It is not always easy, especially in Lancaster County where most people in our congregation have relatives who live just around the corner. It is also not always easy to jump into a place of established friendships and support networks. Friendships take a lot of work, reciprocity and patience -- adjusting to the idiosyncrasies in one another. There is a forever-feeling period of vulnerability and it takes a lot of courage to overcome insecuries and feelings of failure or rejection. Just like there is no earthly family where everyone is exactly alike, we know that there is no church congregation where everyone will hold the exact same values and views. But choosing to be a family means commitment and intentionality.

I so much appreciated Yoder's clear message that family time should not always mean skipping a church service for a weekend get-away, but rather looking for times when our relaxation time or even vacation time can include our spiritual brothers, sisters, grandparents and cousins. The informal times together are just as nurturing to our children and own well-being as a Sunday School class or worship service.

I pray that Christ will continue to build His Church in unity and love. I want my children to grow up with a sense of security in life's storms that is modeled in a stable loving family. Our earthly family can give some of what they need, but what's great about God's family is that we can offer together a whole lot more -- I like to think of it as a bit of heaven on earth, by God's grace.

Thursday, August 16, 2007


This is great!!! I don't know how many people shop at Weis Markets, but these bags are wonderful. They are easier to use than the GIANT ones I've been using and are much cheaper (though I give GIANT lots of credit for having come up with the idea of selling re-usable cloth bags a long time ago). I guess I should have felt my nerve taking GIANT bags along when I shopped at Weis Markets, but I couldn't help but wonder when the idea of being environmentally friendly would catch-on. Now I have two cloth bags from each store. Check-out clerks are always surprised how much these bags can hold. I load all my heavy things in them and they have proven to be very strong. Tonight I fit $60 worth of groceries into two of them (I would have probably had at least 10 plastic bags had the clerk bagged my things as usual). Tonight I used only one plastic bag for my bread and eggs and I carried my gallon of milk and laundry detergent separately. That one plastic bag will serve as a trash bag for our small trash can in our bathroom this week and I don't need to store or throw away 9 other plastic grocery bags.

Looking for a creative way to care for Creation? This is a handy way to curb the amount of plastic we add to our landfills.

Monday, August 13, 2007

Freedom, but not Equality

I've spent months pondering a particular issue of power and oppression that has plagued not only our churches, but our society for centuries. In fact, most issues of power and oppression which we deal with today, have been around since humanity fell to sin and lost the perfect and intimate relationship with God which provided a model for relationships with one another. Interestingly, what I thought would end up being a "freeing" study, has, unfortunately revealed more clearly the sad reality that no matter how far we believe we have progressed as a developed, or modern, or democratic, or even Christian society, we still participate in and often unknowingly continue practices which perpetuate racism, sufferage or class prejudices.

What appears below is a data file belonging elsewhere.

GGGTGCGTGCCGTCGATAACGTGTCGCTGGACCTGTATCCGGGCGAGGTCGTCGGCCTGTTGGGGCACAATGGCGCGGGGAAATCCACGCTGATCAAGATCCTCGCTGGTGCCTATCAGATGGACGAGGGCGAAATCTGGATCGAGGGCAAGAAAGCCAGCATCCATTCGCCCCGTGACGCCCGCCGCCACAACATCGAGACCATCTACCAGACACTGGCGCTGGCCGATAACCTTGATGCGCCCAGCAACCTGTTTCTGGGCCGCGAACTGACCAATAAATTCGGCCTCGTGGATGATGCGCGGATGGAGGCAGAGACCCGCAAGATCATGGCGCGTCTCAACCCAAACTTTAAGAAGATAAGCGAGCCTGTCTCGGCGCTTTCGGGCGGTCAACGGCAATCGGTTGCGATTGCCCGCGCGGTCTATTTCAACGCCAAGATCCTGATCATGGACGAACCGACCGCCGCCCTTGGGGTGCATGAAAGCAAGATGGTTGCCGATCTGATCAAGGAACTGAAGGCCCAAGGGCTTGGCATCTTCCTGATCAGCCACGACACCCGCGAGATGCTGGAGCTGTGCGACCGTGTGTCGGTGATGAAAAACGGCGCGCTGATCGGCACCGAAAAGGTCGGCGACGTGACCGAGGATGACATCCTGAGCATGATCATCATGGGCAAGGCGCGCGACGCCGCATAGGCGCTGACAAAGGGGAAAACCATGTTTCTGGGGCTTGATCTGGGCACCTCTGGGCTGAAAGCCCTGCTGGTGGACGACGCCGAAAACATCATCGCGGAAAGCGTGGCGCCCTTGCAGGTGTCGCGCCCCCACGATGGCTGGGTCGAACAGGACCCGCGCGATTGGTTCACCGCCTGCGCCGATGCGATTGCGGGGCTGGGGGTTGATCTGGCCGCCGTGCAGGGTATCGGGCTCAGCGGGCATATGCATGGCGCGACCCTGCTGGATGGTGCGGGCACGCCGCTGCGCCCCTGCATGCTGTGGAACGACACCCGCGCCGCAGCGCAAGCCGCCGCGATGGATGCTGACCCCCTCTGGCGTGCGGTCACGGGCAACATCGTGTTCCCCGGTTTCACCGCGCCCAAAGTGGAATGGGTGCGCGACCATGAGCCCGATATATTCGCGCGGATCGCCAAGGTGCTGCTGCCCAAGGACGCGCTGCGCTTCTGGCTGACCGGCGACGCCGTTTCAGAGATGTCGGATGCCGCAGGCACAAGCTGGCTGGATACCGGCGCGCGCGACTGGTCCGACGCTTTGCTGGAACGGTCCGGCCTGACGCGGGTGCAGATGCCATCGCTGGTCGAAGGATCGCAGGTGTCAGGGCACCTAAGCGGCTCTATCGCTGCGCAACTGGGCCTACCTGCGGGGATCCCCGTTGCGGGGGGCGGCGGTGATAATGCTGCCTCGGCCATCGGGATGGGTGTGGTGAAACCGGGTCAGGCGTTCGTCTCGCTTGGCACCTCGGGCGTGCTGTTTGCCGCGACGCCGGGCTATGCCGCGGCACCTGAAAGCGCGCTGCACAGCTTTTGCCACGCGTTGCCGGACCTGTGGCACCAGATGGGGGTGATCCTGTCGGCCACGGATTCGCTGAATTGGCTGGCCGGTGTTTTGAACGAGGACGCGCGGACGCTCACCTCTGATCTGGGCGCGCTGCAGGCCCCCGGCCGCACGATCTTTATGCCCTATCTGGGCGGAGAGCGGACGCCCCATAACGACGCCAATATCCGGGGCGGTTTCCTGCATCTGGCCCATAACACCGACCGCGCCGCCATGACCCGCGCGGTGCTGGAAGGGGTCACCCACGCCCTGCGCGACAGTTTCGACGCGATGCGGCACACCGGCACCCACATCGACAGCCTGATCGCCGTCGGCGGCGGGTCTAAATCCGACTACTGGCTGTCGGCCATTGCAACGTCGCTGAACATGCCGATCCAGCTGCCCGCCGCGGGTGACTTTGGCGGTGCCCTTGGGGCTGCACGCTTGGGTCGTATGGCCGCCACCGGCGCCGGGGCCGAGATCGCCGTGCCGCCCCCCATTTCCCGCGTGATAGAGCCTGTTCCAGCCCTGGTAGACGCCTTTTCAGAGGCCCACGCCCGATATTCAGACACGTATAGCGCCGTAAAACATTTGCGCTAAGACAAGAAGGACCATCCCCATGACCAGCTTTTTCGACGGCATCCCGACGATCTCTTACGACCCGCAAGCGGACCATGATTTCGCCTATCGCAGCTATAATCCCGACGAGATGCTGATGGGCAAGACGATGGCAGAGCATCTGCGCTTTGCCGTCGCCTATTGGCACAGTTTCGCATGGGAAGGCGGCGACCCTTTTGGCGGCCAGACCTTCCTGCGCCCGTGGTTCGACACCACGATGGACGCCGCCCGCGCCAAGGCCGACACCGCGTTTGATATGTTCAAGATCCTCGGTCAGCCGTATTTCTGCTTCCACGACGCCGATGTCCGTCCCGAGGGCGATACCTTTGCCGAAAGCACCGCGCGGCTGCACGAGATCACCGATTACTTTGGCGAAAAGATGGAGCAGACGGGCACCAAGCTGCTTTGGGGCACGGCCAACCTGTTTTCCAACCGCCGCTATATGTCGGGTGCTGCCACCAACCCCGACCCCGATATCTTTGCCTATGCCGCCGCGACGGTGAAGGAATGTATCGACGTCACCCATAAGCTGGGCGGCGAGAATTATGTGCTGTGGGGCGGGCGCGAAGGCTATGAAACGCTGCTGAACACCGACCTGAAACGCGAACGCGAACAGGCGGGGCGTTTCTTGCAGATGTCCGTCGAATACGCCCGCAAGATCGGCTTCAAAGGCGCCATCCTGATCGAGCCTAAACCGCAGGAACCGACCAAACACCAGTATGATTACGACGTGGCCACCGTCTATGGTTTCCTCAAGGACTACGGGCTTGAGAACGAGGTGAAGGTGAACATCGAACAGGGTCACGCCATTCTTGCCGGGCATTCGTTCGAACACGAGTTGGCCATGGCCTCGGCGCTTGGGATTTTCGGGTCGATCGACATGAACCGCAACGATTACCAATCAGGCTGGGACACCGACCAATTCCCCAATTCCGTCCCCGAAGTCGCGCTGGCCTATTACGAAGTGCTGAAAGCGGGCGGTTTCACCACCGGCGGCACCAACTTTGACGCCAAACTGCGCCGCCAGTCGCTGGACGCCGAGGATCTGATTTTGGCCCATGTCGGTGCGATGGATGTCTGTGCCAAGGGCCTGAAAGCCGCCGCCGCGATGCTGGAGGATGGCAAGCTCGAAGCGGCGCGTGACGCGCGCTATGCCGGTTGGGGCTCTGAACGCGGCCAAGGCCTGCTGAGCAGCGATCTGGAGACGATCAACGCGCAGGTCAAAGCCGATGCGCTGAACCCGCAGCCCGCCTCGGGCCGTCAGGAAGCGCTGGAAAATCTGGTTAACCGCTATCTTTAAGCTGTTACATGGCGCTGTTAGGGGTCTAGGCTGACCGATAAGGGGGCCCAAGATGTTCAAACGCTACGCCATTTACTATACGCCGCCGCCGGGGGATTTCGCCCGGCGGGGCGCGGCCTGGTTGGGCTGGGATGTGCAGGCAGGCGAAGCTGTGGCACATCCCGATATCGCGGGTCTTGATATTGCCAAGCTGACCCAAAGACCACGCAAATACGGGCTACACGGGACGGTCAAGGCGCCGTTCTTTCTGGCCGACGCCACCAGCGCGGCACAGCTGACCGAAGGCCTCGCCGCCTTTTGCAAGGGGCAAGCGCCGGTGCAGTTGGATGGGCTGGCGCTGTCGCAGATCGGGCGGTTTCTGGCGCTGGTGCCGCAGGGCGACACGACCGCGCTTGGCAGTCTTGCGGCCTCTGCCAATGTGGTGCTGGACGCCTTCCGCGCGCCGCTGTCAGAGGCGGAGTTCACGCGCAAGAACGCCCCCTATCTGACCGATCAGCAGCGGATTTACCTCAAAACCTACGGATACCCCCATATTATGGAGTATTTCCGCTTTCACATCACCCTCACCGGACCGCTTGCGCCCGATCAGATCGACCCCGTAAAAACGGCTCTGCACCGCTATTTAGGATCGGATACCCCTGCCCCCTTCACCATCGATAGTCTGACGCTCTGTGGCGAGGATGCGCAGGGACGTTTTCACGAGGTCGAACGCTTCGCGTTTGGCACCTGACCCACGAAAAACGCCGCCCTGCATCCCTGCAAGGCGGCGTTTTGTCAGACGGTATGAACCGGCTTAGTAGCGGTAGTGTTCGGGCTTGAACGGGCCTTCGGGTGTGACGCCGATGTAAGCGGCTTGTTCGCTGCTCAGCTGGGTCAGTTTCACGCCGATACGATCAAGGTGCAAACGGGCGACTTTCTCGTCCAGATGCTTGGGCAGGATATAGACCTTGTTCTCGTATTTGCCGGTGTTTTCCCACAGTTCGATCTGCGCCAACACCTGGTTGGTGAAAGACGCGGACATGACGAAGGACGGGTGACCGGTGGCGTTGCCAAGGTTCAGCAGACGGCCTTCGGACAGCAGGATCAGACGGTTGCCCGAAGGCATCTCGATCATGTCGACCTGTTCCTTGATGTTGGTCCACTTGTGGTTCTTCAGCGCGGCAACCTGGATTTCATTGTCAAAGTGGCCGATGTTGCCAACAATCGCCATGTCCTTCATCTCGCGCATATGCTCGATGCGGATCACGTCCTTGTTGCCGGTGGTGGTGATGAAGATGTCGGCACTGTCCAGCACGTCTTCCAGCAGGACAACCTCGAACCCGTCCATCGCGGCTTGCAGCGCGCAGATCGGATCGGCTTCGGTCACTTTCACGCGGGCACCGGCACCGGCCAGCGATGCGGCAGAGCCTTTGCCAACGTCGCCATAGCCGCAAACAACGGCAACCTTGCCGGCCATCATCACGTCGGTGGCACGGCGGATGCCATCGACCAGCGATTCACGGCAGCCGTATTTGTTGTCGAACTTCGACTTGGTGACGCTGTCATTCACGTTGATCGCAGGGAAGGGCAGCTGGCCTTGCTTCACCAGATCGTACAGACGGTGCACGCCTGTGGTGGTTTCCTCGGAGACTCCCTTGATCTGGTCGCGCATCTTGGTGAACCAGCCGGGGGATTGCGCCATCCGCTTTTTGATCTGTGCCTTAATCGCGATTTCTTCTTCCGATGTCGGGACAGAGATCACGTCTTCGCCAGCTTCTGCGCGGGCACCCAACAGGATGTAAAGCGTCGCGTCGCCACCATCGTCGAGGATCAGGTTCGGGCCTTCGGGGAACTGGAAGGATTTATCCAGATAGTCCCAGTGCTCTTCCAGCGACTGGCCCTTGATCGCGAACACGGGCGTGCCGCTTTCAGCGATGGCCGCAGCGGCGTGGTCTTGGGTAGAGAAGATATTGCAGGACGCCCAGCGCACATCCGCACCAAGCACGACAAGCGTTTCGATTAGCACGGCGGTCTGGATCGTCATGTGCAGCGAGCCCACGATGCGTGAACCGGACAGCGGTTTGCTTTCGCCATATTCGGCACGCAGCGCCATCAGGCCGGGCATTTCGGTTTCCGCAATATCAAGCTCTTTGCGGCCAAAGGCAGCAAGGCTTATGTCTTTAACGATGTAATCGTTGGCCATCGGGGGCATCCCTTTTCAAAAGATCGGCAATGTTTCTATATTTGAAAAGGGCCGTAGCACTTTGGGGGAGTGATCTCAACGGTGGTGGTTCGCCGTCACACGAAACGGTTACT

I have heard testimonies and examples where people have felt the abuses of power or oppression. It is something most of us have a hard time comprehending and most people in my circles rarely encounter in a personal way. In fact I have heard individuals deny the fact that oppression still occurs, for we are a free nation and our Constitution ensures the freedom of all people to seek happiness and enjoy the rights guaranteed them.

But what the Constitution cannot guarantee is that we as humans will overcome our tendancy to desire superiority. We have resolved ourselves to the concept of freedom, but I doubt equality will ever truly be understood or practiced in our society. Oppression is something that occurs not only on a personal level, but is ingrained within systems and institutions. I can now understand more personally how feelings and practices of oppression persist. Actions as simple as discreet manipulation; ignoring or pretending not to see someone; saying things like, "I don't see color," or "women are equal to men;" contriving reasons to dismiss someone from a particular position, exclusive comraderie, are all ways humans have knowingly or unknowingly applied power to ensure that, though we say all people are free, we are not all equal. I have encountered the painful realities of some of these situations and have become much more sympathetic and attuned to various other forms of oppression.

People who say all people are free and equal in American society are either naive or choosing to perpetuate discrimination. The root of inequality is lack of mutual respect, thus, equality will forever be an issue of justice, one Christians should be on the forefront of naming and fighting. For love is the root of respect and Christ calls us to practice radical love for all people.